Iowa State senior cornerback Nigel Tribune was suspended indefinitely after he was arrested for OWI Sunday, according to the Des Moines Register.
Tribune, a former second-team All-Big 12 player, was pulled over in Ames just before 3 a.m. Sunday. From the Register’s story:
According to police, Tribune had watery and bloodshot eyes and smelled of alcohol. He performed and failed field sobriety tests. A preliminary breath test showed a result of over .08 — the legal limit.
“We are aware of the charges filed against Nigel and we are in the process of gathering more information,” Iowa State coach Matt Campbell said Sunday in a statement. “Nigel has been suspended indefinitely from the football team under the student-athlete code of conduct policy.”
Tribune, a native of Jacksonville, Fla., had 37 tackles and seven pass break-ups in 2015.
DeShaun Watson is back from last year’s College Football Playoff runner-up, and with that, there was little debate in the ACC media poll about who will repeat as conference champions in 2016.
Clemson, with 144 votes, was picked to repeat as ACC champions in the conference’s annual media poll. Florida State (39), North Carolina (seven) and Louisville (one) also received votes.
Watson, the Tigers’ junior quarterback, was picked to be the ACC Player of the Year with 164 votes. Florida State running back Dalvin Cook (18), North Carolina running back Elijah Hood (four), Miami quarterback Brad Kaaya (two), Louisville quarterback Lamar Jackson (two) and Duke cornerback/returner DeVon Edwards (one) also received player of the year votes.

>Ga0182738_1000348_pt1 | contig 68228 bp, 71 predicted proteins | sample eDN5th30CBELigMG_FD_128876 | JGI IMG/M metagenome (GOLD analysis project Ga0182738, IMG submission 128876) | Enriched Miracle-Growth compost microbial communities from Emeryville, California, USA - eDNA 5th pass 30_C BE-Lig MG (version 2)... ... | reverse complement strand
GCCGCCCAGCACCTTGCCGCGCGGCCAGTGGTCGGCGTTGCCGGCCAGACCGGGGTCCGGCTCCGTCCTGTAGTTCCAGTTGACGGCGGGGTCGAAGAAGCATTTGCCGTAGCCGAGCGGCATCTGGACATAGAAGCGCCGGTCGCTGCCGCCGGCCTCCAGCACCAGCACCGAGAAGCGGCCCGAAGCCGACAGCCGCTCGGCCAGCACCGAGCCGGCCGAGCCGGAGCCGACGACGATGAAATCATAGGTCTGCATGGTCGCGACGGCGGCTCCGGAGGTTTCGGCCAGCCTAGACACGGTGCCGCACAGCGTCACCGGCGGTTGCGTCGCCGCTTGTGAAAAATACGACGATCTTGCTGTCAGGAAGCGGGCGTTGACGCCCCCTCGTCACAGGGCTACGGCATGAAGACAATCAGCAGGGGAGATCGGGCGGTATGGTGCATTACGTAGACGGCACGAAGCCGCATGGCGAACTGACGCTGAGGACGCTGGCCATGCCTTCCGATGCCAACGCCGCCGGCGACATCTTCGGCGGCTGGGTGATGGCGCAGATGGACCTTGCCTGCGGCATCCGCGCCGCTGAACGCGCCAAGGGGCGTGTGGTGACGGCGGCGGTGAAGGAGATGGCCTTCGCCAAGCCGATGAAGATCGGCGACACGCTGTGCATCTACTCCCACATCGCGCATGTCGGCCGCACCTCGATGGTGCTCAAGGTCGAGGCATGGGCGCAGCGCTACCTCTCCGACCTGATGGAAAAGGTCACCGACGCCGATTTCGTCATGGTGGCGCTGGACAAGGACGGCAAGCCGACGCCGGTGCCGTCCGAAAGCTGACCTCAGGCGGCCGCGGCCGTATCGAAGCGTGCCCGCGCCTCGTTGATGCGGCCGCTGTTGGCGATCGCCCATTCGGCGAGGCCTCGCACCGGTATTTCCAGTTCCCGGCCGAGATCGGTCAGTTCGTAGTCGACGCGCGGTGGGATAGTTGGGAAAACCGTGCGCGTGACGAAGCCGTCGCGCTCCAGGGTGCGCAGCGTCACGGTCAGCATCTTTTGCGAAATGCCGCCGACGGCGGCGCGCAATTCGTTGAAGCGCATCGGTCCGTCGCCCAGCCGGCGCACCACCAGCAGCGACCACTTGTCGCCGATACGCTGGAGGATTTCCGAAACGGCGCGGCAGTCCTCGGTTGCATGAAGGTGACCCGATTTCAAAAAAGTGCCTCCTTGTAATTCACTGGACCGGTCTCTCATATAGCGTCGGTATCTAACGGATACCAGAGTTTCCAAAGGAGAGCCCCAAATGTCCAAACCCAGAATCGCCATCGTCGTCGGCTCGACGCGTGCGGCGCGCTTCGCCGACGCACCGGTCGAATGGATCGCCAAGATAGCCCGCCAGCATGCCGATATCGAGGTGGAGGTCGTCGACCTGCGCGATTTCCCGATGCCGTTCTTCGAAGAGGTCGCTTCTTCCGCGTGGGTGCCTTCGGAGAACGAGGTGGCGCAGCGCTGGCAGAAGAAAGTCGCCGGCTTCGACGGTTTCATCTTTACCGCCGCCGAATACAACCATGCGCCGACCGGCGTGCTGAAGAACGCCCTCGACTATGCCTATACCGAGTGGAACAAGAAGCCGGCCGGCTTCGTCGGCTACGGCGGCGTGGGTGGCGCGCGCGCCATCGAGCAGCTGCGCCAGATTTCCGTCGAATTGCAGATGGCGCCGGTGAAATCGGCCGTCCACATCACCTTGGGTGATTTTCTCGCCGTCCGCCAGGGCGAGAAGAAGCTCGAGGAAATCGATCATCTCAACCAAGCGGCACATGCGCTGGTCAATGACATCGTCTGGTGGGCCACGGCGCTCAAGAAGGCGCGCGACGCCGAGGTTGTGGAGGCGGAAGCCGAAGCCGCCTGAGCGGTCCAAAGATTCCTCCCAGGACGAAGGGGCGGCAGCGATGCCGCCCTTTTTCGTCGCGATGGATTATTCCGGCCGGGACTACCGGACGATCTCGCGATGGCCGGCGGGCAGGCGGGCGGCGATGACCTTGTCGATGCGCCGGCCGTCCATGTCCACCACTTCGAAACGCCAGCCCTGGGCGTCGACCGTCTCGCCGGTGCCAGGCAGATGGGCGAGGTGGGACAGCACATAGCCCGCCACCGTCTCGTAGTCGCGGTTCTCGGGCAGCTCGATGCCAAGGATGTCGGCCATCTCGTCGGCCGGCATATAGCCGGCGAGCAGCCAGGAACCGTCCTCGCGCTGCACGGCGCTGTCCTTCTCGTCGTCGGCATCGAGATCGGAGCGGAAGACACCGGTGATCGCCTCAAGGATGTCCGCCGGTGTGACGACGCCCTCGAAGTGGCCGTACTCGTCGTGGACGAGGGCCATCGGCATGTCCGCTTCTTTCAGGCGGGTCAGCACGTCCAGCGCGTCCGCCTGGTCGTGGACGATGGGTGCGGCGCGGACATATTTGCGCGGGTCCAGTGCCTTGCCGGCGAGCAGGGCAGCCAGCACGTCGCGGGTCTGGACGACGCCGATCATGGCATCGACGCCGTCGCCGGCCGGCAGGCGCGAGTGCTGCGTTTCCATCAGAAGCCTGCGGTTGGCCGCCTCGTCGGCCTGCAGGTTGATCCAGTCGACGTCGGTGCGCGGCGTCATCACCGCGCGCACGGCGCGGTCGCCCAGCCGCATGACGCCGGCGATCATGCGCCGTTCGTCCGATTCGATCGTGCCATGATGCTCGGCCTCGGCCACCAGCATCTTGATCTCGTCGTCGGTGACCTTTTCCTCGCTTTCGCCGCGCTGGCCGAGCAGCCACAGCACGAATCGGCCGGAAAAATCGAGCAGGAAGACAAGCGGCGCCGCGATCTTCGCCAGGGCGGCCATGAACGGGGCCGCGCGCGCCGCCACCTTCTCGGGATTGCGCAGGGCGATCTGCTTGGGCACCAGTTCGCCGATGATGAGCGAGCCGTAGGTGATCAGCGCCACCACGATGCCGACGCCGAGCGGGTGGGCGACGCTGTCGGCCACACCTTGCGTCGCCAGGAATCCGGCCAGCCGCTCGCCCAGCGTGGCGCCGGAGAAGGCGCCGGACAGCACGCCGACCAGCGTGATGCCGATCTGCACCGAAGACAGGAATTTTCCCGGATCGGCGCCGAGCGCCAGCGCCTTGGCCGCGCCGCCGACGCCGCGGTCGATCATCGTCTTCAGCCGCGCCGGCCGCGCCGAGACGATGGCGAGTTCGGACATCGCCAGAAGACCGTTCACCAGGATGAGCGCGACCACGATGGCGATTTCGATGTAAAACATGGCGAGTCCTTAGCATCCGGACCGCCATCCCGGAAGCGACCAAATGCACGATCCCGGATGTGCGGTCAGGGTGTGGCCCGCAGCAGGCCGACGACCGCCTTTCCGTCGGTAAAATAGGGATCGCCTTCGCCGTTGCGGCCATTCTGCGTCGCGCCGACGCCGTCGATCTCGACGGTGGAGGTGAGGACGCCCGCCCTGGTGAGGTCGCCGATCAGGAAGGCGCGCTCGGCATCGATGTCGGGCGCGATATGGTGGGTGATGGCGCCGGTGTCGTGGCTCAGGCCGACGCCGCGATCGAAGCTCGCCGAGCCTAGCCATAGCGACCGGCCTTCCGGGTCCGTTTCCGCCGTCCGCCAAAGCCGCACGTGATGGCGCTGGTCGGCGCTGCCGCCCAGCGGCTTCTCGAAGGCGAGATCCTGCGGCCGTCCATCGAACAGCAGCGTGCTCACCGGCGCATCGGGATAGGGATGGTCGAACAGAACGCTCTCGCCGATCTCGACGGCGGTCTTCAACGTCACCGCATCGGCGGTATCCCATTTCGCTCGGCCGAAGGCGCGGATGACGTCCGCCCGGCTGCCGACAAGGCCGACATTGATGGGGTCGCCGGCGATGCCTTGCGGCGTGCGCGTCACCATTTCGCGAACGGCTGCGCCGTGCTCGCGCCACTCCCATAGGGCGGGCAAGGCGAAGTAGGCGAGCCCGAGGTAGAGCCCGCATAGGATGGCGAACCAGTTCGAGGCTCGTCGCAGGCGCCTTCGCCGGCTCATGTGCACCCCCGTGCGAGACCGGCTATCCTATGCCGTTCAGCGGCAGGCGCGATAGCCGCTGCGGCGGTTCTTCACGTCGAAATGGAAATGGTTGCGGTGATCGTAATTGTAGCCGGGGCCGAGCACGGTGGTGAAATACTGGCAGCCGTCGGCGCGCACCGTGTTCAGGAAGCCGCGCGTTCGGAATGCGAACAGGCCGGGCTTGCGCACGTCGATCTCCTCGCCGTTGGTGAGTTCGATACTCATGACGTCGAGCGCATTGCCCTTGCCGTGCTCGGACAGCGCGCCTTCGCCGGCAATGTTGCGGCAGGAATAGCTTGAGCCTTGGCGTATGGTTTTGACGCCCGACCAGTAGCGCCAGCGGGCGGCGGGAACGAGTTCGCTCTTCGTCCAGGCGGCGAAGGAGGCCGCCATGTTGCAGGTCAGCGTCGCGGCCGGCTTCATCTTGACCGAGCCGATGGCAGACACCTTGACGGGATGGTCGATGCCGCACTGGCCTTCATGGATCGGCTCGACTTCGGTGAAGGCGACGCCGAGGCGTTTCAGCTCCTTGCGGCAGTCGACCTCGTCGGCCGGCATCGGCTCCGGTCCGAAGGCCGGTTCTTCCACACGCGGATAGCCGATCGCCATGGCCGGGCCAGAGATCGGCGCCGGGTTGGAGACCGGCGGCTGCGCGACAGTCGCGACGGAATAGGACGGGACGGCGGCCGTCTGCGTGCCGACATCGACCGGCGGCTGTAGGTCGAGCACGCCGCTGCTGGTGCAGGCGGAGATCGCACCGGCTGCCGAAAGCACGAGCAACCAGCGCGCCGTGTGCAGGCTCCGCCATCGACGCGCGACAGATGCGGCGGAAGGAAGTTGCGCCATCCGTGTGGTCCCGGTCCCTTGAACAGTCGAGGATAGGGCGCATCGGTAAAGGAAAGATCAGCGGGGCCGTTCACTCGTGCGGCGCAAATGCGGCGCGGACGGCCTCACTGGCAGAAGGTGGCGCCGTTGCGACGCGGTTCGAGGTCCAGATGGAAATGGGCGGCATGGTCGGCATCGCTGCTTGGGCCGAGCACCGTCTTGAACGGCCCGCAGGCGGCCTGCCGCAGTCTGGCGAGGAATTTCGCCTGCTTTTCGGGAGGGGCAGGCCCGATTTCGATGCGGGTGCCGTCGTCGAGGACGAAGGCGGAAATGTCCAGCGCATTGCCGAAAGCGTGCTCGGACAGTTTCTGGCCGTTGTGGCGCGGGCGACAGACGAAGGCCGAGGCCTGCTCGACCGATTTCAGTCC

Here’s how the voting broke down by division, with first-place votes in parentheses:
1. Clemson (148) – 1,293
2. Florida State (42) – 1,176
3. Louisville (1) – 961
4. NC State – 704
5. Boston College – 441
6. Syracuse – 426
7. Wake Forest – 347
1. North Carolina (121) – 1,238
2. Miami (50) – 1,108
3. Pitt (14) – 859
4. Virginia Tech (3) – 697
5. Duke (2) – 597
6. Georgia Tech (1) – 588
7. Virginia – 261
Former Arkansas running back Cedric Cobbs plead guilty to conspiracy to distribute oxycodone and other narcotics in a United States District Court on Thursday, but was granted a no-prison sentenced because Cobbs told the judge he is undergoing treatment for brain disease.
He was sentenced to three years of probation contingent upon continuing treatment for drugs and mental health counseling.
According to Eric Bolin of Arkansas News, Cobbs is a patient at The Crosby Center, an Escondido, Calif., treatment center that claims to be “recognized as one of the nation’s foremost sports treatment centers for helping athletes reclaim their lives.” Bolin writes Cobbs is battling CTE, which Boston University says may only be diagnosed posthumously.
Cobbs accumulated 3,018 rushing yards and 26 touchdowns as an Arkansas running back from 1999-03. He left school as the Hogs’ third-leading rusher and helped the club reach the 2002 SEC championship game. Cobbs won a Super Bowl with the New England Patriots and played for the Denver Broncos.
In addition to his 2014 indictment, Cobbs was arrested last July on a charge of first-degree promoting prostitution, where police found two meth pipes, meth and prescription pills in his car. Cobbs was also arrested in 2013 for prescription fraud and evading arrest. He was sentenced to probation for misdemeanor fleeing and drug fraud.
Substance abuse is a known symptom of CTE.